In a personal injury case, the main aim is to get the defendant to compensate the plaintiff for the damages the defendant caused. However, there is a category of damages that doesn't compensate for anything concrete — punitive damages.
Punitive damages are not available for all injury cases. Rather, the damages are restricted to situations in which the defendant's action is judged to have been intentional or grossly negligent. Gross negligence is any action that shows extreme indifference or disregard for the safety of others.
For example, a person charged with assaulting another person and causing them serious bodily harm can be ordered to pay punitive damages. Another example is if a property owner knows that their staircase is damaged and can collapse at any time but refuses to perform the necessary repairs to save money. If the staircase collapses and causes an injury, the property owner can be ordered to pay punitive damages because their action would be grossly negligent
Punitive damages don't compensate the plaintiff for anything, but they serve two main purposes.
The major aim of punitive damages is to punish the defendant for their actions. That is why courts don't award punitive damages in all cases. Rather, courts only award punitive damages in situations where the defendants' actions need to be punished.
Punitive damages are also meant to warn others against committing similar acts. Say a court finds a manufacturing firm grossly negligent for polluting a local water source. The court might decide to slap the firm with punitive damages to deter other companies from committing further pollution.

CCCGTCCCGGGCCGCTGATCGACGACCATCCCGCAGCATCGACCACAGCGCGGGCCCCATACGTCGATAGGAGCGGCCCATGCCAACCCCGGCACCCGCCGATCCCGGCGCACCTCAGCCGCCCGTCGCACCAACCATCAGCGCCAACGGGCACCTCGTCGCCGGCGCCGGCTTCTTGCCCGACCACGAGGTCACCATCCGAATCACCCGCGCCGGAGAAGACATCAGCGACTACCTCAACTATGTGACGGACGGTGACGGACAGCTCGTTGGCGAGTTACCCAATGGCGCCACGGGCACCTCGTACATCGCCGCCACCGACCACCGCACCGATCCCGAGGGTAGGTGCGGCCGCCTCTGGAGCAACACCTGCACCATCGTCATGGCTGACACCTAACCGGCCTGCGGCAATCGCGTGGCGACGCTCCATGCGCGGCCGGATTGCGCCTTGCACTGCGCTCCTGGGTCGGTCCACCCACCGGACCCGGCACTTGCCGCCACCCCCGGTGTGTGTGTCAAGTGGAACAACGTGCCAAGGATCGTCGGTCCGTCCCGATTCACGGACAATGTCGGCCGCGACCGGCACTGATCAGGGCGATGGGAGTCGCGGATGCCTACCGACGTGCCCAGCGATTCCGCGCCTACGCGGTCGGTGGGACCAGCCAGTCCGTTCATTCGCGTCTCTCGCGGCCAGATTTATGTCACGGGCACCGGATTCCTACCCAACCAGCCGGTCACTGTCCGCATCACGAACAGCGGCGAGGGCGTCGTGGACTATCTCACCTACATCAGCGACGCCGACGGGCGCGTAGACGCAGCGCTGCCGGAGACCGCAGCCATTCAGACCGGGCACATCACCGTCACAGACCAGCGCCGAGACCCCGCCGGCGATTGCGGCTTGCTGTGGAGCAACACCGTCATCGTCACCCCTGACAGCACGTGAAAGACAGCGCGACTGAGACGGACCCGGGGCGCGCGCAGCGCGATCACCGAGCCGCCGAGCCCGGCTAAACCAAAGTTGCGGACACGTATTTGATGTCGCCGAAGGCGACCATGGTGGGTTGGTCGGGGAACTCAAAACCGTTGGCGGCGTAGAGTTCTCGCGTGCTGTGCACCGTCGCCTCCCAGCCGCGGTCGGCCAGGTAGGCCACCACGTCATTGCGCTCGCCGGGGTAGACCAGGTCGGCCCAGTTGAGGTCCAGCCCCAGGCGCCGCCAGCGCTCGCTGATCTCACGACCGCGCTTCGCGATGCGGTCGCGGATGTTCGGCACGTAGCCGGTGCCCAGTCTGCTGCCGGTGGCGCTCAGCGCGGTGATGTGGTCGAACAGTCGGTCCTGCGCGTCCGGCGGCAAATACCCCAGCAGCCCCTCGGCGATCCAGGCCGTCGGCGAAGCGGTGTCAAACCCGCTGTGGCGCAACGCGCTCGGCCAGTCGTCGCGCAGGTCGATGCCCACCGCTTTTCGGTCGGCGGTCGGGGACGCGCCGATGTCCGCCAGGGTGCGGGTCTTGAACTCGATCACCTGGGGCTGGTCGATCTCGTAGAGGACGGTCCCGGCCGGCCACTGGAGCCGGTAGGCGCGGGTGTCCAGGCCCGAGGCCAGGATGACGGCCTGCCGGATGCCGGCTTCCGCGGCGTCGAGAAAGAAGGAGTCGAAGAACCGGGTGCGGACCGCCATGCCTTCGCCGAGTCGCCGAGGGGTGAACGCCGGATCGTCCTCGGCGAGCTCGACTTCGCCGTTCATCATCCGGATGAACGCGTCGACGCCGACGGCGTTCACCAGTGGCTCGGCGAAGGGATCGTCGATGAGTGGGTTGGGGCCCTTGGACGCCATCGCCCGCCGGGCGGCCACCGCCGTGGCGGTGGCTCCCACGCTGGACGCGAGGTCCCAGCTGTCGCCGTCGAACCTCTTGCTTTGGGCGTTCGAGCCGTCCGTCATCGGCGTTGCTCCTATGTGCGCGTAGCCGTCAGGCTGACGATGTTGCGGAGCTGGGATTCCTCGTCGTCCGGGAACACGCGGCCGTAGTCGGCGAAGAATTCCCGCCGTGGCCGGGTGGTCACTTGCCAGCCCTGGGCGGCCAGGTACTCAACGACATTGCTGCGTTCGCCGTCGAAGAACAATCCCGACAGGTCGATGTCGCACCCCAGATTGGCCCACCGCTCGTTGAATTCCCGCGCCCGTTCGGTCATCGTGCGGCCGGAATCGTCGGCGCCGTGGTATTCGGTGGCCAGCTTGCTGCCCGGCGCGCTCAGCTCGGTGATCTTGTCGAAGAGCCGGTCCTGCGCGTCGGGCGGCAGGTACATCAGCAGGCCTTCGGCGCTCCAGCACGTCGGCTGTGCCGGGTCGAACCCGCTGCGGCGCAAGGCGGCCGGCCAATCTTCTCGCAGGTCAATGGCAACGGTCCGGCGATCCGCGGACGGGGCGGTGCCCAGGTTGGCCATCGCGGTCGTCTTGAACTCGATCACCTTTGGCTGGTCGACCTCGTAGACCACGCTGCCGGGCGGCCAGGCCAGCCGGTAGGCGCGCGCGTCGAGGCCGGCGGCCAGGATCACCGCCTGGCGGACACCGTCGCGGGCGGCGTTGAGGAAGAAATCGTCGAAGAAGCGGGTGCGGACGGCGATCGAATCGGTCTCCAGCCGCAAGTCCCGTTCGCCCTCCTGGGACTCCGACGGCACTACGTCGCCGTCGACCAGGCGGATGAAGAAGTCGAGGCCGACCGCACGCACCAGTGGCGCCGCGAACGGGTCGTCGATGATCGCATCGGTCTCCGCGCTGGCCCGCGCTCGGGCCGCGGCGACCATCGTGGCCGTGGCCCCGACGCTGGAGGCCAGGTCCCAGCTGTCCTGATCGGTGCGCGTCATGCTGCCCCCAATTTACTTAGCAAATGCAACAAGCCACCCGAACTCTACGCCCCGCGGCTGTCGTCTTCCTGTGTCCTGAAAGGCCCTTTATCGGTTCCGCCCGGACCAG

Since punitive damages are not compensatory, some states don't award it wholly to plaintiffs. In such states, courts divide punitive damages between the plaintive and the state. The damages are taxable so that some portion goes to the government. The rationale is that punitive damages are meant for the greater good of society, and the government is the custodian of society.
Here are a few other things to note about punitive damages:
- Punitive damages are usually at the discretion of the jury or judge.
- Many courts have caps on punitive damages.
- Courts discourage baseless punitive damages and can even issue sanctions against those who make baseless demands for the damages.
If you want punitive damages as part of your injury award, your best bet is to prove that the defendant acted intentionally or that they were grossly negligent. Get an experienced personal injury attorney to help you with the necessary proof.
To learn more, contact a personal injury attorney.